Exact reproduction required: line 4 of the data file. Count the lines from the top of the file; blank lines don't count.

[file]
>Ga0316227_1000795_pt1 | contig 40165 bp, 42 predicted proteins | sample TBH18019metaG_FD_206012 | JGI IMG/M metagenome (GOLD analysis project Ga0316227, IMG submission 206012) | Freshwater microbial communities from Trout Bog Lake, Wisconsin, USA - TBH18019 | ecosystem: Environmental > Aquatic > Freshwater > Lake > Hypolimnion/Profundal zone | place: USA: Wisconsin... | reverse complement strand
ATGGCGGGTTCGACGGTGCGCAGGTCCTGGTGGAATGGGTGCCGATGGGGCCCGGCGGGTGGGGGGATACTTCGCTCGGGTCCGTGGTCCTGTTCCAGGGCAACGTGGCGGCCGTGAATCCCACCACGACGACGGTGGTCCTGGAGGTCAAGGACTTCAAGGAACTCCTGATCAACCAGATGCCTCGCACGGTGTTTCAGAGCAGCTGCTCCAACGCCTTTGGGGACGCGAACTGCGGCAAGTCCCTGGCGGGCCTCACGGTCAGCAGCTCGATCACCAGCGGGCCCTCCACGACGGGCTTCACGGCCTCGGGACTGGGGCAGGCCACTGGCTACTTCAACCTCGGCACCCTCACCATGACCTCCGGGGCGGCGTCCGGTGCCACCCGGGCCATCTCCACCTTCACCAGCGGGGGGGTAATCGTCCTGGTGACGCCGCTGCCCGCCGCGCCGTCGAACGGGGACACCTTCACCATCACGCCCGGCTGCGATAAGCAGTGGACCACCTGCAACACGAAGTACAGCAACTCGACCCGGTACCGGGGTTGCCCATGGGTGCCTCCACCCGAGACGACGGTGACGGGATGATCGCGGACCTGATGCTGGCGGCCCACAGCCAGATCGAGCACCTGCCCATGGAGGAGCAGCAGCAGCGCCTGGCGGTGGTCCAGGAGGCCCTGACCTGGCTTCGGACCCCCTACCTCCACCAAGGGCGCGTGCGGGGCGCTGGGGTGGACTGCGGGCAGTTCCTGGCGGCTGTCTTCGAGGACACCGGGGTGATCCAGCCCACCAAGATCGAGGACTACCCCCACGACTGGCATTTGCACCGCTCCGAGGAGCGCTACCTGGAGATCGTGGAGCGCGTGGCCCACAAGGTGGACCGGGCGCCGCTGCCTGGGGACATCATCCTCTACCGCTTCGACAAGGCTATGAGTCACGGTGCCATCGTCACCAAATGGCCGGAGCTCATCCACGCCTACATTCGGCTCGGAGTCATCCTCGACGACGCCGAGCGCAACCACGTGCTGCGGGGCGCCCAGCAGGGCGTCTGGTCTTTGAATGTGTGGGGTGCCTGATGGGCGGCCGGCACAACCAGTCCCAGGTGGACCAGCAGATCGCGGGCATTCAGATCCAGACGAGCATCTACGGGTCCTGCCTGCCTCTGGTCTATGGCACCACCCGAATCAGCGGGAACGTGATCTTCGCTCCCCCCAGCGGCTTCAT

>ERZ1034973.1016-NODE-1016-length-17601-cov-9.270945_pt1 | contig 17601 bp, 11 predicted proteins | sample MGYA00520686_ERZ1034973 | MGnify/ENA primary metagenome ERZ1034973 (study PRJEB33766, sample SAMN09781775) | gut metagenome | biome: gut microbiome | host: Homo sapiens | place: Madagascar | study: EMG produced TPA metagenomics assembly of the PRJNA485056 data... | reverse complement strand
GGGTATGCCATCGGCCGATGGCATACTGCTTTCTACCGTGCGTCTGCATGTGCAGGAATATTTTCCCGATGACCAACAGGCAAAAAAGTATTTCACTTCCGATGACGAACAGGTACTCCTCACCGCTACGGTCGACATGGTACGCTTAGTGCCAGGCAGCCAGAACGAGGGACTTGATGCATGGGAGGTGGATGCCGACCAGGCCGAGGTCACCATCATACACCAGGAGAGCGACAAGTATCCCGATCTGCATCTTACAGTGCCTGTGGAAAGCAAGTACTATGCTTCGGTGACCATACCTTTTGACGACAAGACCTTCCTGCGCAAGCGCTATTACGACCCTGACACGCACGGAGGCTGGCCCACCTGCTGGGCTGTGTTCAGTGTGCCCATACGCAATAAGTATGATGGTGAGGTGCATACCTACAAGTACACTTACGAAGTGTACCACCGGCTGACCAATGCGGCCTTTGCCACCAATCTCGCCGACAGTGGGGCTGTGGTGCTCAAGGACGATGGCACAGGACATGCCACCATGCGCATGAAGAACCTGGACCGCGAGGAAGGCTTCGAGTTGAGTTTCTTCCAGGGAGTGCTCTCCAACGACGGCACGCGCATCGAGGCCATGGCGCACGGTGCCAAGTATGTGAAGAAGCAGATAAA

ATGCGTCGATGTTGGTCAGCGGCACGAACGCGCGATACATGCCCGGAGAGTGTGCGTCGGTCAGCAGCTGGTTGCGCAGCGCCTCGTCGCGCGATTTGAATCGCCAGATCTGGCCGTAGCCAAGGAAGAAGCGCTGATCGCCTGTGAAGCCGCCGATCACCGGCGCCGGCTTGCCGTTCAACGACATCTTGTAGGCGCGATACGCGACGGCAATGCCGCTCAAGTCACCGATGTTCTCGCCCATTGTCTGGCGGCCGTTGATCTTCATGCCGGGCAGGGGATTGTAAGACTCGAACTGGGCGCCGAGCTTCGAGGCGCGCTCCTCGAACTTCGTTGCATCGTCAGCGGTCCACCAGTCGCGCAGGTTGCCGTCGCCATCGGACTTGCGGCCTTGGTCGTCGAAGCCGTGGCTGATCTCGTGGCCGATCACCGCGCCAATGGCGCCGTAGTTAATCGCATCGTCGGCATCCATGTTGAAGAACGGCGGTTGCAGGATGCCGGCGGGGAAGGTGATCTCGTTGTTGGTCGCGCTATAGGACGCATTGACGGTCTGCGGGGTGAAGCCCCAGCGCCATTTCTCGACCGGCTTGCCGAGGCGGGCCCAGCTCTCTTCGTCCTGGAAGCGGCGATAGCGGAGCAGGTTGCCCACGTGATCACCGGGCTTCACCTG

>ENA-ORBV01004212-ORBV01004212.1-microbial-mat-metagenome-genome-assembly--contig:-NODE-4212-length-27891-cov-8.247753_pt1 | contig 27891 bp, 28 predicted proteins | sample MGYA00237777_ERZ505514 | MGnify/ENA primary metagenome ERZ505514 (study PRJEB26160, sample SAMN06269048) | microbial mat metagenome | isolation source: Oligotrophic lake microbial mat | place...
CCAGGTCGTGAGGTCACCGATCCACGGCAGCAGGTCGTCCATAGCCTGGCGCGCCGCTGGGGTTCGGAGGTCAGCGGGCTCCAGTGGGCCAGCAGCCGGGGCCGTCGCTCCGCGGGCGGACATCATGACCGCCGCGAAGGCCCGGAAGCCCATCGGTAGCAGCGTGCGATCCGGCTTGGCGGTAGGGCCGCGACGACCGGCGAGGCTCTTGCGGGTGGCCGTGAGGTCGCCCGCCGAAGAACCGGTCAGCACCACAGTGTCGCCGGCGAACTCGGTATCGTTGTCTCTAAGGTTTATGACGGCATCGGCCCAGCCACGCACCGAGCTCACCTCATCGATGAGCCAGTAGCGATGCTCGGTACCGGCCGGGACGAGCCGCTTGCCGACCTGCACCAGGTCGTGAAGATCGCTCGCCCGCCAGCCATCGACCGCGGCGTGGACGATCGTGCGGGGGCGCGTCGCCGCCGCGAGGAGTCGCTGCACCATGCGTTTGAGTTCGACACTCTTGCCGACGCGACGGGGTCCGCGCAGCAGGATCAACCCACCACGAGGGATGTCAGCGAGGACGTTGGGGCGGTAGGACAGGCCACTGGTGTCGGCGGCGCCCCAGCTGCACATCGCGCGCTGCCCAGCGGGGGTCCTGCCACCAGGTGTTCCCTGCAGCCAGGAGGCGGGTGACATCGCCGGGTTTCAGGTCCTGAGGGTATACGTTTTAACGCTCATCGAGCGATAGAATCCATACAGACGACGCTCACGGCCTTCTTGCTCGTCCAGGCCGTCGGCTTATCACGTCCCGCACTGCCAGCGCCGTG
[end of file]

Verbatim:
GGGTATGCCATCGGCCGATGGCATACTGCTTTCTACCGTGCGTCTGCATGTGCAGGAATATTTTCCCGATGACCAACAGGCAAAAAAGTATTTCACTTCCGATGACGAACAGGTACTCCTCACCGCTACGGTCGACATGGTACGCTTAGTGCCAGGCAGCCAGAACGAGGGACTTGATGCATGGGAGGTGGATGCCGACCAGGCCGAGGTCACCATCATACACCAGGAGAGCGACAAGTATCCCGATCTGCATCTTACAGTGCCTGTGGAAAGCAAGTACTATGCTTCGGTGACCATACCTTTTGACGACAAGACCTTCCTGCGCAAGCGCTATTACGACCCTGACACGCACGGAGGCTGGCCCACCTGCTGGGCTGTGTTCAGTGTGCCCATACGCAATAAGTATGATGGTGAGGTGCATACCTACAAGTACACTTACGAAGTGTACCACCGGCTGACCAATGCGGCCTTTGCCACCAATCTCGCCGACAGTGGGGCTGTGGTGCTCAAGGACGATGGCACAGGACATGCCACCATGCGCATGAAGAACCTGGACCGCGAGGAAGGCTTCGAGTTGAGTTTCTTCCAGGGAGTGCTCTCCAACGACGGCACGCGCATCGAGGCCATGGCGCACGGTGCCAAGTATGTGAAGAAGCAGATAAA